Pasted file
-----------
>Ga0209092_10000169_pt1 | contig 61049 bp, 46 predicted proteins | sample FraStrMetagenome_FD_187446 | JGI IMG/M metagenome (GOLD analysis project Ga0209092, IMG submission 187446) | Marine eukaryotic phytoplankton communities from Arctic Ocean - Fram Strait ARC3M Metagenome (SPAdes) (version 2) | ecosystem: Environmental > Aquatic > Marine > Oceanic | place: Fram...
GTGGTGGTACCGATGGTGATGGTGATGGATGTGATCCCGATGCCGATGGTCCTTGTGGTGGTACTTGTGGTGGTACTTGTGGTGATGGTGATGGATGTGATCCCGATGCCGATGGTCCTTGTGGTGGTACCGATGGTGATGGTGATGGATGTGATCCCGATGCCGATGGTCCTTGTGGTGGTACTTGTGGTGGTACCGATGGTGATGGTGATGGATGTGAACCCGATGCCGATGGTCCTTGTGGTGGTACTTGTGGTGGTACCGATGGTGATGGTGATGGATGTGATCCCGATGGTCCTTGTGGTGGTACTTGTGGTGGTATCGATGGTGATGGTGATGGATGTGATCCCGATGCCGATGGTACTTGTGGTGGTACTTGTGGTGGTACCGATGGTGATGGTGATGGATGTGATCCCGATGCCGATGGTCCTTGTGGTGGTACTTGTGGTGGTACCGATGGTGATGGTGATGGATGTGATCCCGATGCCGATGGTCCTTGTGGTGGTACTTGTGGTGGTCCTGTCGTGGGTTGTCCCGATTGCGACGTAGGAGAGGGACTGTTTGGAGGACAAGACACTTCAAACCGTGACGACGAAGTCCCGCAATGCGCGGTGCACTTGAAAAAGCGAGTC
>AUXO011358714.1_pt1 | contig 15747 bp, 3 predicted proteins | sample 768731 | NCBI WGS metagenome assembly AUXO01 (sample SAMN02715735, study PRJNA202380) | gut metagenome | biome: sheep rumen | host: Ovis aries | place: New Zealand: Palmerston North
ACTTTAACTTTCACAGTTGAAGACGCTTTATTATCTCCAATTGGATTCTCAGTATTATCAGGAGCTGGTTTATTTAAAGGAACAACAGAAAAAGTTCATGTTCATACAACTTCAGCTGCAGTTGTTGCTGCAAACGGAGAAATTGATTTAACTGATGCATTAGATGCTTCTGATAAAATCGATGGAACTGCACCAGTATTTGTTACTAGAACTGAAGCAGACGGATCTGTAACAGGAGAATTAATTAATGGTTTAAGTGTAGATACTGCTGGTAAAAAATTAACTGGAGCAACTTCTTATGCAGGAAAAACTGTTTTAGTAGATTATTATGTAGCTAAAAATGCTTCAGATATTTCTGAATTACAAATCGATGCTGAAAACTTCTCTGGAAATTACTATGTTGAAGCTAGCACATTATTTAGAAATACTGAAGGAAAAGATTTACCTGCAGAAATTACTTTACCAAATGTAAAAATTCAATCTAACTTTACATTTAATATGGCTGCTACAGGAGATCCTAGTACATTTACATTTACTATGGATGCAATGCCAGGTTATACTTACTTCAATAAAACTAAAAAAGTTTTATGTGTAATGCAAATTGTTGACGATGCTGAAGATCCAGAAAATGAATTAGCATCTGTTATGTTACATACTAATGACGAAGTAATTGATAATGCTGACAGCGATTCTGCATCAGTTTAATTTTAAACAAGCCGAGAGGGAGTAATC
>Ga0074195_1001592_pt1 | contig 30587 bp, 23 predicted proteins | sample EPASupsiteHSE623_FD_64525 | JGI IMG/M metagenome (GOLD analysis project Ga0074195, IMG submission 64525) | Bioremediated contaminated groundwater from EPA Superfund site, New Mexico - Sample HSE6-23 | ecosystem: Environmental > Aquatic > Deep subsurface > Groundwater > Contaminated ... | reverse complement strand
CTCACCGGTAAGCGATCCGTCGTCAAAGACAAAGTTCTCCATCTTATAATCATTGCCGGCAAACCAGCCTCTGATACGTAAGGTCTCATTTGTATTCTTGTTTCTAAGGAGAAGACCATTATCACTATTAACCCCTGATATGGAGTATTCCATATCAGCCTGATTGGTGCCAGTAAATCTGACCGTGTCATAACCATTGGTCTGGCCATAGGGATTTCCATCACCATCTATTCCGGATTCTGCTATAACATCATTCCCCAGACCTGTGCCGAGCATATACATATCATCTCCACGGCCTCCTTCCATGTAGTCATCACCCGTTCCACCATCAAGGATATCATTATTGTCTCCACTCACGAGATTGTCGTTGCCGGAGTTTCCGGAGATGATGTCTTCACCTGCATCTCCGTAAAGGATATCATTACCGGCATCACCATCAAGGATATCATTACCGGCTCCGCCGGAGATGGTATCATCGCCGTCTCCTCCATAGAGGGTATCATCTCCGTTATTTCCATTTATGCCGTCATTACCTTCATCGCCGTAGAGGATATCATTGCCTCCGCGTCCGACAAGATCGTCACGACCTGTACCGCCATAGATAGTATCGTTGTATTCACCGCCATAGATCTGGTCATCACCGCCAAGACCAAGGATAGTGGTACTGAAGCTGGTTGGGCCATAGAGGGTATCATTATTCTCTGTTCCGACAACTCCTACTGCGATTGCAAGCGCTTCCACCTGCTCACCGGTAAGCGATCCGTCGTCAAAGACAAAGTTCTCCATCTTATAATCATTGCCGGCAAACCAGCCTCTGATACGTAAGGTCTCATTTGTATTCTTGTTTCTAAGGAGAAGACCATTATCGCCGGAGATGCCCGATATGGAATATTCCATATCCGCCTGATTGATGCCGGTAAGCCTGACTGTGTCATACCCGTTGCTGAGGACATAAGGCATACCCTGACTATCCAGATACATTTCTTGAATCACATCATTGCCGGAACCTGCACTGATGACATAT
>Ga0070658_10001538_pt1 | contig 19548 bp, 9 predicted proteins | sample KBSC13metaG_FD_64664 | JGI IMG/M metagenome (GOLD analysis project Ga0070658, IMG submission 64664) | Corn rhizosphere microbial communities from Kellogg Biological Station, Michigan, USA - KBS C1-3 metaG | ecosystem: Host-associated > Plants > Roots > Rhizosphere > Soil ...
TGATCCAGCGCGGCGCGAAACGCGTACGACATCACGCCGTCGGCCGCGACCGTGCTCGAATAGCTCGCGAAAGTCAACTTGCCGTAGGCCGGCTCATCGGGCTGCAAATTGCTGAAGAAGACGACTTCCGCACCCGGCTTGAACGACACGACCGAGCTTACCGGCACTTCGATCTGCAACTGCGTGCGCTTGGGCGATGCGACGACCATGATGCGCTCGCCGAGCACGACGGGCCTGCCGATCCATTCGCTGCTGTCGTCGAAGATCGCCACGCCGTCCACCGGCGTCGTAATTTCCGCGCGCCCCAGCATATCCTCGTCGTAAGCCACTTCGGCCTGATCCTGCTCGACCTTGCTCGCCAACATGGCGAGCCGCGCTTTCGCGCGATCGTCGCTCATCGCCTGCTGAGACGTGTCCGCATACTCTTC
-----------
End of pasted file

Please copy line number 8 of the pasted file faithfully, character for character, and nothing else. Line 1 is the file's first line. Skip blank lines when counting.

TGATCCAGCGCGGCGCGAAACGCGTACGACATCACGCCGTCGGCCGCGACCGTGCTCGAATAGCTCGCGAAAGTCAACTTGCCGTAGGCCGGCTCATCGGGCTGCAAATTGCTGAAGAAGACGACTTCCGCACCCGGCTTGAACGACACGACCGAGCTTACCGGCACTTCGATCTGCAACTGCGTGCGCTTGGGCGATGCGACGACCATGATGCGCTCGCCGAGCACGACGGGCCTGCCGATCCATTCGCTGCTGTCGTCGAAGATCGCCACGCCGTCCACCGGCGTCGTAATTTCCGCGCGCCCCAGCATATCCTCGTCGTAAGCCACTTCGGCCTGATCCTGCTCGACCTTGCTCGCCAACATGGCGAGCCGCGCTTTCGCGCGATCGTCGCTCATCGCCTGCTGAGACGTGTCCGCATACTCTTC